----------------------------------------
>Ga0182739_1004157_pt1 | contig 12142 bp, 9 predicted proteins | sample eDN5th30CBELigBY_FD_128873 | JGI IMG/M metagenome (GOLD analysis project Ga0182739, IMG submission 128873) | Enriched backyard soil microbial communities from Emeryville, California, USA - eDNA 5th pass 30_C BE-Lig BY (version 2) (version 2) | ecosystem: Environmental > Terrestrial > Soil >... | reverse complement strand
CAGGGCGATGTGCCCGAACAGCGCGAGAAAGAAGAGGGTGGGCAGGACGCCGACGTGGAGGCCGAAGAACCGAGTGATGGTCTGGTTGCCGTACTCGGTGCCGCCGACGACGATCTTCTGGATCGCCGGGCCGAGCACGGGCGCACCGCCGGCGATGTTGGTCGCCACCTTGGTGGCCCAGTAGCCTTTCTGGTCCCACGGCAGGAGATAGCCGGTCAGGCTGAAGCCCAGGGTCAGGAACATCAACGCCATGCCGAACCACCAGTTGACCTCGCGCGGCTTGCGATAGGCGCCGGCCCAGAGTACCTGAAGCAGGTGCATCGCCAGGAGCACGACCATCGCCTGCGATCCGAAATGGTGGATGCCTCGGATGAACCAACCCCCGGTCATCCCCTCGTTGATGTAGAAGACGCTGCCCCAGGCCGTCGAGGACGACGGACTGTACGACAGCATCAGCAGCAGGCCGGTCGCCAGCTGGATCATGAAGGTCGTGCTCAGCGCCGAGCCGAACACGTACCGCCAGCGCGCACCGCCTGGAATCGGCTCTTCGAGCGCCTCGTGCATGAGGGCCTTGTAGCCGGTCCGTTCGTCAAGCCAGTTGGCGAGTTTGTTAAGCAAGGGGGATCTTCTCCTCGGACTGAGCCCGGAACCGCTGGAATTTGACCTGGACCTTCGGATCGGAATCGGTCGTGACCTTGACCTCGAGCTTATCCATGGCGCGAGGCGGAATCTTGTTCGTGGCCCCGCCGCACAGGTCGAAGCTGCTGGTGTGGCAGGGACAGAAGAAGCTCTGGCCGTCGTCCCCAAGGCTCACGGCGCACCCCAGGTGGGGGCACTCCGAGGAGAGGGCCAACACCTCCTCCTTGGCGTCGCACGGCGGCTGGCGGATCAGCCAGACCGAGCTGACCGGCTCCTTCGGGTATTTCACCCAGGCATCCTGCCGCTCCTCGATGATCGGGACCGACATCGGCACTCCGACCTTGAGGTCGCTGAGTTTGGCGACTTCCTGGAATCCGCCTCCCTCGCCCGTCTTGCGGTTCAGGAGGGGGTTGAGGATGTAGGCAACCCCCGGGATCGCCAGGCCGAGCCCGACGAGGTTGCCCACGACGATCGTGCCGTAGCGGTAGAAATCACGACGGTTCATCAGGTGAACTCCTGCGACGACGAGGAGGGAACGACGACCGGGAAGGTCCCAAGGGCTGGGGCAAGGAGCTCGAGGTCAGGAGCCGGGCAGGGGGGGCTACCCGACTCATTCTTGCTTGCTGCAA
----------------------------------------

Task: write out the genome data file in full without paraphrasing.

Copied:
>Ga0182739_1004157_pt1 | contig 12142 bp, 9 predicted proteins | sample eDN5th30CBELigBY_FD_128873 | JGI IMG/M metagenome (GOLD analysis project Ga0182739, IMG submission 128873) | Enriched backyard soil microbial communities from Emeryville, California, USA - eDNA 5th pass 30_C BE-Lig BY (version 2) (version 2) | ecosystem: Environmental > Terrestrial > Soil >... | reverse complement strand
CAGGGCGATGTGCCCGAACAGCGCGAGAAAGAAGAGGGTGGGCAGGACGCCGACGTGGAGGCCGAAGAACCGAGTGATGGTCTGGTTGCCGTACTCGGTGCCGCCGACGACGATCTTCTGGATCGCCGGGCCGAGCACGGGCGCACCGCCGGCGATGTTGGTCGCCACCTTGGTGGCCCAGTAGCCTTTCTGGTCCCACGGCAGGAGATAGCCGGTCAGGCTGAAGCCCAGGGTCAGGAACATCAACGCCATGCCGAACCACCAGTTGACCTCGCGCGGCTTGCGATAGGCGCCGGCCCAGAGTACCTGAAGCAGGTGCATCGCCAGGAGCACGACCATCGCCTGCGATCCGAAATGGTGGATGCCTCGGATGAACCAACCCCCGGTCATCCCCTCGTTGATGTAGAAGACGCTGCCCCAGGCCGTCGAGGACGACGGACTGTACGACAGCATCAGCAGCAGGCCGGTCGCCAGCTGGATCATGAAGGTCGTGCTCAGCGCCGAGCCGAACACGTACCGCCAGCGCGCACCGCCTGGAATCGGCTCTTCGAGCGCCTCGTGCATGAGGGCCTTGTAGCCGGTCCGTTCGTCAAGCCAGTTGGCGAGTTTGTTAAGCAAGGGGGATCTTCTCCTCGGACTGAGCCCGGAACCGCTGGAATTTGACCTGGACCTTCGGATCGGAATCGGTCGTGACCTTGACCTCGAGCTTATCCATGGCGCGAGGCGGAATCTTGTTCGTGGCCCCGCCGCACAGGTCGAAGCTGCTGGTGTGGCAGGGACAGAAGAAGCTCTGGCCGTCGTCCCCAAGGCTCACGGCGCACCCCAGGTGGGGGCACTCCGAGGAGAGGGCCAACACCTCCTCCTTGGCGTCGCACGGCGGCTGGCGGATCAGCCAGACCGAGCTGACCGGCTCCTTCGGGTATTTCACCCAGGCATCCTGCCGCTCCTCGATGATCGGGACCGACATCGGCACTCCGACCTTGAGGTCGCTGAGTTTGGCGACTTCCTGGAATCCGCCTCCCTCGCCCGTCTTGCGGTTCAGGAGGGGGTTGAGGATGTAGGCAACCCCCGGGATCGCCAGGCCGAGCCCGACGAGGTTGCCCACGACGATCGTGCCGTAGCGGTAGAAATCACGACGGTTCATCAGGTGAACTCCTGCGACGACGAGGAGGGAACGACGACCGGGAAGGTCCCAAGGGCTGGGGCAAGGAGCTCGAGGTCAGGAGCCGGGCAGGGGGGGCTACCCGACTCATTCTTGCTTGCTGCAA